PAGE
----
There are plenty of options available, so don’t be disheartened if your store doesn’t sell beef base!
Here are the best substitutes for beef base:
1. Beef Stock or Broth
As we know that beef base is simply a concentrated form of beef stock, it makes perfect sense that the ideal substitute for beef base is beef stock or broth!
Beef stock contains all the same flavors as beef base, but has much more liquid.
And while many stores may not have beef base on the shelves, beef stock has long been a cupboard staple that is easily found in many neighborhood shops.
There are two ways in which you can use beef stock to replace beef base, and the option you choose will depend on your recipe.
Take a look at your recipe – does it ask to add both beef base and water? If so, use an equal quantity of beef stock to replace the amount of water in the recipe, which will give you a similar beefy flavor.
Alternatively, for recipes that do not have a high water content, you can reduce your beef stock to make beef base.
This is more time-consuming, as you will need to simmer it gently for around two hours. But the end result will be an authentic beef base, ideal for your recipe!
2. Vegetable Stock
It can be so frustrating when you find what looks like a vegetarian or vegan recipe, only to discover that it contains beef broth!
If you’re cooking up a meat-free dish, then using vegetable stock is a great way to add flavor instead of using beef base.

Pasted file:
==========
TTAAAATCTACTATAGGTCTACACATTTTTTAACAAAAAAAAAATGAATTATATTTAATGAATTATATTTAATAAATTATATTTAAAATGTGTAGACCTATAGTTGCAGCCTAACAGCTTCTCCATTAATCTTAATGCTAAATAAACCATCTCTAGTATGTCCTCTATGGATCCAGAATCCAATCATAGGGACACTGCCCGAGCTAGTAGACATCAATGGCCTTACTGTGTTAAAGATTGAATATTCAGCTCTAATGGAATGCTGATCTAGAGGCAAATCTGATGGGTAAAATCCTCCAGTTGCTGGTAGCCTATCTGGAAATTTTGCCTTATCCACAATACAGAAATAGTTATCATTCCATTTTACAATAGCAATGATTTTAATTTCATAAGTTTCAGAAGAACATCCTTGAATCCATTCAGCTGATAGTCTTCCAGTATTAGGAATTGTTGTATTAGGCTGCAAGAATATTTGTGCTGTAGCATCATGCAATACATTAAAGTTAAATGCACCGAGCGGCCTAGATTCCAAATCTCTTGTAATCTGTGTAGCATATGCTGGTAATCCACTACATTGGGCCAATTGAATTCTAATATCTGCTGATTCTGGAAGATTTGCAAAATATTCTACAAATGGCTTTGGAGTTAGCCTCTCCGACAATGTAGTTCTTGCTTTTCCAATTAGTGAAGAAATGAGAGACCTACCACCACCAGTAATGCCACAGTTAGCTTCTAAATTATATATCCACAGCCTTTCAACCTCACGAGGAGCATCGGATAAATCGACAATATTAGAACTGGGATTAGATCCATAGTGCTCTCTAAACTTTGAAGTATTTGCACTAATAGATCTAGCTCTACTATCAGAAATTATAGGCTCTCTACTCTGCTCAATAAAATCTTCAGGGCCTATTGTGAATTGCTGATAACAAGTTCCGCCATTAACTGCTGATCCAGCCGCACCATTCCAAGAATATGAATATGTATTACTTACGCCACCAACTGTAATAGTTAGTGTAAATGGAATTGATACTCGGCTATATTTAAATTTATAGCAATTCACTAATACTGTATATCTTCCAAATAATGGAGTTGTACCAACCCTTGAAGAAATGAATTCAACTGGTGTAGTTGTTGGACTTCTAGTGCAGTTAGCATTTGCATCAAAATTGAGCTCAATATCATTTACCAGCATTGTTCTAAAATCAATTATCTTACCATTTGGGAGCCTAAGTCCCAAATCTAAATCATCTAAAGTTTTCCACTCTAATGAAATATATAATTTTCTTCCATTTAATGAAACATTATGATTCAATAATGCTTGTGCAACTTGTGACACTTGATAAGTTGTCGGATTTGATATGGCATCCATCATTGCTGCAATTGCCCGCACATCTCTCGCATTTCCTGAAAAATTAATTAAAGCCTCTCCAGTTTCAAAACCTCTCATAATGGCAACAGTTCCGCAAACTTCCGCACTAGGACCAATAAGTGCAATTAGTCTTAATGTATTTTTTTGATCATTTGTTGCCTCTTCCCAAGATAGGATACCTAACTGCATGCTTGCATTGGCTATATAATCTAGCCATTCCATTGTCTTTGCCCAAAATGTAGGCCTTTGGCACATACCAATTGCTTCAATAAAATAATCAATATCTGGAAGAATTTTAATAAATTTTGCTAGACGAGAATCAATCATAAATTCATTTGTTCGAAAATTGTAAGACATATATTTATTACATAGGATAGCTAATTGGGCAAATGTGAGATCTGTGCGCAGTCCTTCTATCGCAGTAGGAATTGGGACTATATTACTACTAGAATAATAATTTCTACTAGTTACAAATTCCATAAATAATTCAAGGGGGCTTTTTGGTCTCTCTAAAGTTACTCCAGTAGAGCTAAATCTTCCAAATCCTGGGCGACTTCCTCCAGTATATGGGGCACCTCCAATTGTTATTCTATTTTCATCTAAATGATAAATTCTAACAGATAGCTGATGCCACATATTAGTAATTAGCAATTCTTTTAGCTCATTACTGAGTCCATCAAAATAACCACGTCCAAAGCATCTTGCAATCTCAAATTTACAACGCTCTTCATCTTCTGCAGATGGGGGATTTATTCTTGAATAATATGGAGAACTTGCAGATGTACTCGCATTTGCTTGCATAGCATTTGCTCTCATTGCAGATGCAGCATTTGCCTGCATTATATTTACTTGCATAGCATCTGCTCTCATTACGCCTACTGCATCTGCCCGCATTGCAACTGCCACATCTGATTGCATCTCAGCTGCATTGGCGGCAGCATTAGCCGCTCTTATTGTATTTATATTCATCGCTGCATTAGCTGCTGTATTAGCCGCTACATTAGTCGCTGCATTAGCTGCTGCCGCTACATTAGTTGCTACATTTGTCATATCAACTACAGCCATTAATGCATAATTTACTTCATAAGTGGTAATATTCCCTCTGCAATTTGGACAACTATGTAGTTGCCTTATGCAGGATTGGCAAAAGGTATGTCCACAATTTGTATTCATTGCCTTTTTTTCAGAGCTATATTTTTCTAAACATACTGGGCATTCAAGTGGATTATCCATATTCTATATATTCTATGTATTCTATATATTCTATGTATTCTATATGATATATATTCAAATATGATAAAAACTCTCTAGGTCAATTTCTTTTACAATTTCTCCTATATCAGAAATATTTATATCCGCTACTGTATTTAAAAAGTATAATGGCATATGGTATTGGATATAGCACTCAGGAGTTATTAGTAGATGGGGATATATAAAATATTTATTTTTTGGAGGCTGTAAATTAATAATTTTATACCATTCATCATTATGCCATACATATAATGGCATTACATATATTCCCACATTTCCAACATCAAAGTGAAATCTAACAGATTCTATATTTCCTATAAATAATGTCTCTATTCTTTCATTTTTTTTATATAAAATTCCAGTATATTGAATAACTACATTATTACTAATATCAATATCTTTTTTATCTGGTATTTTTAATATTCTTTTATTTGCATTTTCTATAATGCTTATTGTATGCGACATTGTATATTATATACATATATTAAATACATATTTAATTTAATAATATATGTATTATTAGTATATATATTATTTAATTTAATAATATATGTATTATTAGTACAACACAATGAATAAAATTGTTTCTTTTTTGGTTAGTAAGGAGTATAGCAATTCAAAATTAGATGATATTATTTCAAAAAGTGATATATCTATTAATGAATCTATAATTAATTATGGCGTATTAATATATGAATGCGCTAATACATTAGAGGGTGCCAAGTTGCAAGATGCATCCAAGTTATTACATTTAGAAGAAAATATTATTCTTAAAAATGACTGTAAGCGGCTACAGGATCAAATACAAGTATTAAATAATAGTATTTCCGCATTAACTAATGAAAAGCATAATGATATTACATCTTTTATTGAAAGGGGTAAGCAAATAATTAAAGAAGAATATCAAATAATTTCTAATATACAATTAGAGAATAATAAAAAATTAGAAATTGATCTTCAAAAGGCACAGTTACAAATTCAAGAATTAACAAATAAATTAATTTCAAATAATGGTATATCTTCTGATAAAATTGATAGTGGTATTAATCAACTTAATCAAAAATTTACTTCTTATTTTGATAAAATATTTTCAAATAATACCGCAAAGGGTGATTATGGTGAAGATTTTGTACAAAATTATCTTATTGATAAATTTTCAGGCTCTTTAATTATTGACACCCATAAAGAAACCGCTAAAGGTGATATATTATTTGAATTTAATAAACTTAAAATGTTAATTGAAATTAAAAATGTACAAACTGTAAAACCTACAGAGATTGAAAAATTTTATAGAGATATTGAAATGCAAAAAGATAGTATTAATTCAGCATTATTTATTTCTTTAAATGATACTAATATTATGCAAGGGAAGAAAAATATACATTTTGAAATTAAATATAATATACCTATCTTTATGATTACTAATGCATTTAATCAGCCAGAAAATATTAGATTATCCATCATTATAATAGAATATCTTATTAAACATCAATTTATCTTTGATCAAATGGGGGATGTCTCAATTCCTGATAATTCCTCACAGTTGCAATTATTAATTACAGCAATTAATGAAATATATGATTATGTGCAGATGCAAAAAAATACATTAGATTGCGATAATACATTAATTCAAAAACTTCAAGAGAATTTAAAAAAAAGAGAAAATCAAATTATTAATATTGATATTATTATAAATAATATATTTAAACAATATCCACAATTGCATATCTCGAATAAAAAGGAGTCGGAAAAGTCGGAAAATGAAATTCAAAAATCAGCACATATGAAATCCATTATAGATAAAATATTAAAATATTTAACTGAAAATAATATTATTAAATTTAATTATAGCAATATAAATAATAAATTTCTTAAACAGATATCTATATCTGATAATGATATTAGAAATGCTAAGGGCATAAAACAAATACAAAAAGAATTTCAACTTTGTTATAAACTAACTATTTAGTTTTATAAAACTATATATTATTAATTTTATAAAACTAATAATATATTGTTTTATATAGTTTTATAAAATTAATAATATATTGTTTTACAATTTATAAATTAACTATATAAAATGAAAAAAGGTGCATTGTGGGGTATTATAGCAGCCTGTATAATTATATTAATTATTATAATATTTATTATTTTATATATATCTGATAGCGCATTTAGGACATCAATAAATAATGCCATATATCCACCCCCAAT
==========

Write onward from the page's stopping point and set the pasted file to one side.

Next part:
As with beef stock, how you use the vegetable stock will depend on the amount of liquid your recipe calls for. Vegetable stock is not as concentrated as beef base, so you may need to simmer it first to reduce the amount of liquid.
For the maximum earthy, beef-like flavor, opt for a vegetable stock that contains mushrooms. This will have a richer, stronger flavor, perfect for adding meatiness to vegetarian or vegan dishes.
3. Kitchen Bouquet
Another option for vegan or vegetarian dishes, Kitchen Bouquet is an intense flavoring used to bring an intense richness to food.
And although Kitchen Bouquet is made entirely of vegetables and spices, the flavor that most people associate with this punchy seasoning is beef!
If using Kitchen Bouquet as a substitute for beef base, bear in mind that it is highly seasoned with salt and spices. This means you will need to adjust the amount of seasoning in your recipe accordingly.
Some people think that Kitchen Bouquet has a slight undertone of burnt food, but this adds to the caramelized flavor of your dish.
A vegan Bolognese sauce made with lentils, finely diced mushrooms, and Kitchen Bouquet is equally as beefy as its meaty counterpart!
4. Beef Broth
Here’s another beef-based flavoring to throw into the mix – beef broth. Like beef base, broth is made from beef stock but is simmered for a shorter time. Broths are also seasoned to taste, making them ideal for soups, stews, and casseroles.
If using beef broth as a substitute for beef base, there are two things to bear in mind.